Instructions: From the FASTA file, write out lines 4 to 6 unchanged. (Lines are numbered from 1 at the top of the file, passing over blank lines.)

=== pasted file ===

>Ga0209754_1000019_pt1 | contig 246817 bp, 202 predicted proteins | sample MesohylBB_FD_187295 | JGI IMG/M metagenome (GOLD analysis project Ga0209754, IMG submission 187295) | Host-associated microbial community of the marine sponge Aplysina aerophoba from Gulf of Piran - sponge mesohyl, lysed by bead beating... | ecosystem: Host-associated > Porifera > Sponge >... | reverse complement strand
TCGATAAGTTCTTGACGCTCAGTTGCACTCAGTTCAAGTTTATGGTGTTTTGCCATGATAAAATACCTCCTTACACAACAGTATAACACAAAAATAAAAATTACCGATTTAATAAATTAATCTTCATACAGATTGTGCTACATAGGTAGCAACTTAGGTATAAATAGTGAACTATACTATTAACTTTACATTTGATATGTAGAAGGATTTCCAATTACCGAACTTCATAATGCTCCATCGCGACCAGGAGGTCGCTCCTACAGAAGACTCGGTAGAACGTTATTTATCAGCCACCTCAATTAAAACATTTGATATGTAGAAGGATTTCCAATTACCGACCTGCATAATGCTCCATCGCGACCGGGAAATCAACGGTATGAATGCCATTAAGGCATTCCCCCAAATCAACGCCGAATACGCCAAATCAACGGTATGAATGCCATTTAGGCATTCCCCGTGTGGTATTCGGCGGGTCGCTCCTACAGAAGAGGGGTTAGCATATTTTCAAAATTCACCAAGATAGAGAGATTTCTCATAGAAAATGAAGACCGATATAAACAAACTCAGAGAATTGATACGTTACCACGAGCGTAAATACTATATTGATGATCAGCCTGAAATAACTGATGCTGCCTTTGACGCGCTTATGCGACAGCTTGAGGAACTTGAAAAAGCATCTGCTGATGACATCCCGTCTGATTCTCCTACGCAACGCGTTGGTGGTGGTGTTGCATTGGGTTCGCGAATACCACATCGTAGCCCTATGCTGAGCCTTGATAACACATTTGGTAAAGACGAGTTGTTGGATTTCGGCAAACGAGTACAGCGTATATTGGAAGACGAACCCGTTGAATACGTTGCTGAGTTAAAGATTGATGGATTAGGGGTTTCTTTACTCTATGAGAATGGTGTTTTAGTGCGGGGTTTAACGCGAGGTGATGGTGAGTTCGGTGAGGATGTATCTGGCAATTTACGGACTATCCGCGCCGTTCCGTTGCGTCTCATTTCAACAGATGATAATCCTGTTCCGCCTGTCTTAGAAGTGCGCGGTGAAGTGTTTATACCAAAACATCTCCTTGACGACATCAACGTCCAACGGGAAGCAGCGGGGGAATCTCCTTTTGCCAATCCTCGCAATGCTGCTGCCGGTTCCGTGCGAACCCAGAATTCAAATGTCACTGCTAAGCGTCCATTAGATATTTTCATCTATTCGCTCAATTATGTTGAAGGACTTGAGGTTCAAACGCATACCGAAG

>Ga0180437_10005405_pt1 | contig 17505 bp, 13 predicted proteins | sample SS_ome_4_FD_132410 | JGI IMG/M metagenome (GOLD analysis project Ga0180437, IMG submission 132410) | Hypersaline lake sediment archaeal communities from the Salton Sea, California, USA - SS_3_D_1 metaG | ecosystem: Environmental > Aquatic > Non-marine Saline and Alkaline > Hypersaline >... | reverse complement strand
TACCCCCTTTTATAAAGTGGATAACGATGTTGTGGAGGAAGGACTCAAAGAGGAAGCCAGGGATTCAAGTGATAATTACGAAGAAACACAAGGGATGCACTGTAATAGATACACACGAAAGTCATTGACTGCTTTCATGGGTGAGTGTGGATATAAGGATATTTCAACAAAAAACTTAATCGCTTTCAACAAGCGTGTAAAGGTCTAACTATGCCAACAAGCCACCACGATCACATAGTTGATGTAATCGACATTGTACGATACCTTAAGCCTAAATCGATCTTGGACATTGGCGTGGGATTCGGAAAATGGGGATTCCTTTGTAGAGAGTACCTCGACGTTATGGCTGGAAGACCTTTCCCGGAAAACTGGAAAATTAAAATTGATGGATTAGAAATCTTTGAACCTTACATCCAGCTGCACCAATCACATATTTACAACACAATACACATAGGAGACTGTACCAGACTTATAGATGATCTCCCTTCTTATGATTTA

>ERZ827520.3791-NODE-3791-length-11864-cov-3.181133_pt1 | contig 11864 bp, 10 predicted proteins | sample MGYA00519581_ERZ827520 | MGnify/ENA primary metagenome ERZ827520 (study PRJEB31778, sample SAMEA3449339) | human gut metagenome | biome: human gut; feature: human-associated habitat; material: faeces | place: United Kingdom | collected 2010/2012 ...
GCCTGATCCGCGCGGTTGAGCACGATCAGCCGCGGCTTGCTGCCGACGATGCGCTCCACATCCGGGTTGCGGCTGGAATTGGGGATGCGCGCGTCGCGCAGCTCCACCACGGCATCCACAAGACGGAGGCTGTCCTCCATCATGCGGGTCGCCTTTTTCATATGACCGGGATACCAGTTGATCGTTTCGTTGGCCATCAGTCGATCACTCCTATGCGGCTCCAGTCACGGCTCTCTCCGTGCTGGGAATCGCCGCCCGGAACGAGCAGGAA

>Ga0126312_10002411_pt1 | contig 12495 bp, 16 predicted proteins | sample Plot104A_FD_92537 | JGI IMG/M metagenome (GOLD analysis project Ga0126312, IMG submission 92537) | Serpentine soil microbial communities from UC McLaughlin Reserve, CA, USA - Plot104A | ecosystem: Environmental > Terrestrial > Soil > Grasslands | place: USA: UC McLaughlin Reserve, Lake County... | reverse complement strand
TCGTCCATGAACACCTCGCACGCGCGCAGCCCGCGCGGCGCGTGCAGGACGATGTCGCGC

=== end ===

TACCCCCTTTTATAAAGTGGATAACGATGTTGTGGAGGAAGGACTCAAAGAGGAAGCCAGGGATTCAAGTGATAATTACGAAGAAACACAAGGGATGCACTGTAATAGATACACACGAAAGTCATTGACTGCTTTCATGGGTGAGTGTGGATATAAGGATATTTCAACAAAAAACTTAATCGCTTTCAACAAGCGTGTAAAGGTCTAACTATGCCAACAAGCCACCACGATCACATAGTTGATGTAATCGACATTGTACGATACCTTAAGCCTAAATCGATCTTGGACATTGGCGTGGGATTCGGAAAATGGGGATTCCTTTGTAGAGAGTACCTCGACGTTATGGCTGGAAGACCTTTCCCGGAAAACTGGAAAATTAAAATTGATGGATTAGAAATCTTTGAACCTTACATCCAGCTGCACCAATCACATATTTACAACACAATACACATAGGAGACTGTACCAGACTTATAGATGATCTCCCTTCTTATGATTTA

>ERZ827520.3791-NODE-3791-length-11864-cov-3.181133_pt1 | contig 11864 bp, 10 predicted proteins | sample MGYA00519581_ERZ827520 | MGnify/ENA primary metagenome ERZ827520 (study PRJEB31778, sample SAMEA3449339) | human gut metagenome | biome: human gut; feature: human-associated habitat; material: faeces | place: United Kingdom | collected 2010/2012 ...
GCCTGATCCGCGCGGTTGAGCACGATCAGCCGCGGCTTGCTGCCGACGATGCGCTCCACATCCGGGTTGCGGCTGGAATTGGGGATGCGCGCGTCGCGCAGCTCCACCACGGCATCCACAAGACGGAGGCTGTCCTCCATCATGCGGGTCGCCTTTTTCATATGACCGGGATACCAGTTGATCGTTTCGTTGGCCATCAGTCGATCACTCCTATGCGGCTCCAGTCACGGCTCTCTCCGTGCTGGGAATCGCCGCCCGGAACGAGCAGGAA